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Dynamic reserve selection: Optimal land retention with land-price feedbacks

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Operations Research. 59(5): 1059-1078.


Urban growth compromises open space and ecosystem functions. To mitigate the negative effects, some agencies use reserve selection models to identify conservation sites for purchase or retention. Existing models assume that conservation has no impact on nearby land prices. We propose a new integer program that relaxes this assumption via adaptive cost coefficients. Our model accounts for the two key land price feedbacks that arise in markets where conservation competes with development: the amenity premium and price increases driven by shifts in market equilibriums. We illustrate the mechanics of the proposed model in a real land retention context. The results suggest that in competitive land markets, the optimal conservation strategy during the initial phase of the retention effort might be to use available dollars to buy fewer parcels with smaller total area that are under high risk of development. We show that failure to capture the land-price feedbacks can lead to significant losses in biological conservation. The present study is the first to create a reserve selection model that captures the economic theory of competitive land markets in a dynamic framework, produces tangible, parcel-level conservation recommendations, and works on problems with thousands of potential site selection decisions and several planning periods.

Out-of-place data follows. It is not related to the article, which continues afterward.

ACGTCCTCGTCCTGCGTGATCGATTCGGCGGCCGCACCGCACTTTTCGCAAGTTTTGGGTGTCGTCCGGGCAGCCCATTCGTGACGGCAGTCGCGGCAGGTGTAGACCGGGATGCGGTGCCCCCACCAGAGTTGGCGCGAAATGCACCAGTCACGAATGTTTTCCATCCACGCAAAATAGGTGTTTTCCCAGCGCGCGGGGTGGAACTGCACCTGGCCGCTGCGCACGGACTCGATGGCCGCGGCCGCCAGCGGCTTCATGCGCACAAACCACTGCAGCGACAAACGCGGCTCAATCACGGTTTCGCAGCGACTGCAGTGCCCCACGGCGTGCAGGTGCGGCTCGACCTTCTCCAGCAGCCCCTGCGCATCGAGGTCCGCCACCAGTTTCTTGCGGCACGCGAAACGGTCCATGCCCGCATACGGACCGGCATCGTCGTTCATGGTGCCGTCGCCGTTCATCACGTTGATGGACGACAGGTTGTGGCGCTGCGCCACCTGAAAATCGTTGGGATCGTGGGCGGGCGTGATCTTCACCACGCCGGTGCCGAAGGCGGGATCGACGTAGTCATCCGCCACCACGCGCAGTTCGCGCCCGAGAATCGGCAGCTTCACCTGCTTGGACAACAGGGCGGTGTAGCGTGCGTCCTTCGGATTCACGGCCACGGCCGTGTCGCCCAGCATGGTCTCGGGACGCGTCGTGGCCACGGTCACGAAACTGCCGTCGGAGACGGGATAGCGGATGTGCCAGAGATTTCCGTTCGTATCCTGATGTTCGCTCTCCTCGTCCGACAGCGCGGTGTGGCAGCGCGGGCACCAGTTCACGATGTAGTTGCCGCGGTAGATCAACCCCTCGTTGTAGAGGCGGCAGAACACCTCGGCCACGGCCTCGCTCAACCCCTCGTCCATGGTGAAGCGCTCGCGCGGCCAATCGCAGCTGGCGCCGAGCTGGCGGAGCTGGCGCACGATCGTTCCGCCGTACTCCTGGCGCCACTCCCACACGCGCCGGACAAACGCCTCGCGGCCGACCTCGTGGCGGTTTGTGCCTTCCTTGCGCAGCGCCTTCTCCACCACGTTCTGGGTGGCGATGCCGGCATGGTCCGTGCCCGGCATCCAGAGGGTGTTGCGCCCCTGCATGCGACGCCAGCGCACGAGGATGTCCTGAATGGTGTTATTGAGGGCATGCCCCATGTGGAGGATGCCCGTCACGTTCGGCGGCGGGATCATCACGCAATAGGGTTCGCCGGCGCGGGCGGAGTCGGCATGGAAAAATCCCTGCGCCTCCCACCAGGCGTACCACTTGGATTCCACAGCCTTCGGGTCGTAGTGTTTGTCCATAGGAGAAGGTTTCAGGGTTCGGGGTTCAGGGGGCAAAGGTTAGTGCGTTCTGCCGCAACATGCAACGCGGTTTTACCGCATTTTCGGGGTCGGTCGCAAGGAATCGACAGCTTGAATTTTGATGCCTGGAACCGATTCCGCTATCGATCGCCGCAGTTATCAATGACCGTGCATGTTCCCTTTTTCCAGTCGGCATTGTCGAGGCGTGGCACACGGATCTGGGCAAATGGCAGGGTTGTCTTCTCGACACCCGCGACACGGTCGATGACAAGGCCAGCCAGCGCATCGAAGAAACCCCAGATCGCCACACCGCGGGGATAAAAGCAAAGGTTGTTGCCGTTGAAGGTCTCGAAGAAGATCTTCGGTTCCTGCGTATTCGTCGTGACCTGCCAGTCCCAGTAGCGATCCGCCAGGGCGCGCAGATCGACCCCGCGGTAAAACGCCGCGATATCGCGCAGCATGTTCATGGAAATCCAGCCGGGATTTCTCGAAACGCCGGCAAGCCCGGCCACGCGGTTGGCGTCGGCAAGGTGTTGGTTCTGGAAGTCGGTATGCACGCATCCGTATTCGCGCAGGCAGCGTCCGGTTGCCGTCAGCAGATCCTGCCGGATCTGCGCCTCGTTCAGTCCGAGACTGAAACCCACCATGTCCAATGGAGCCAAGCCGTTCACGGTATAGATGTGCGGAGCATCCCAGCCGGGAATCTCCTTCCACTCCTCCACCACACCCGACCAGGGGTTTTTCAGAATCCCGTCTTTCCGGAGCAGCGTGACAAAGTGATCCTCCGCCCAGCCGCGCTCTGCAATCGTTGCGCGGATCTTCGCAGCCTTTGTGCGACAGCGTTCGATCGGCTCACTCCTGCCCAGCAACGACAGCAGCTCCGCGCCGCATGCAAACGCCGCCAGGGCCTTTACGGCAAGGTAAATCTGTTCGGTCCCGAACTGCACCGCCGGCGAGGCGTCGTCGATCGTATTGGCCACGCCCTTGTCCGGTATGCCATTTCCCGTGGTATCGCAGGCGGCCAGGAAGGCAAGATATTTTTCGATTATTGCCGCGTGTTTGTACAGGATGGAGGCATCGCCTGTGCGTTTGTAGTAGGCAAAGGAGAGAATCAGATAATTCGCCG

Toth, Sandor F.; Haight, Robert G.; Rogers, Luke W. 2011. Dynamic reserve selection: Optimal land retention with land-price feedbacks. Operations Research. 59(5): 1059-1078.
Last updated on: February 21, 2012

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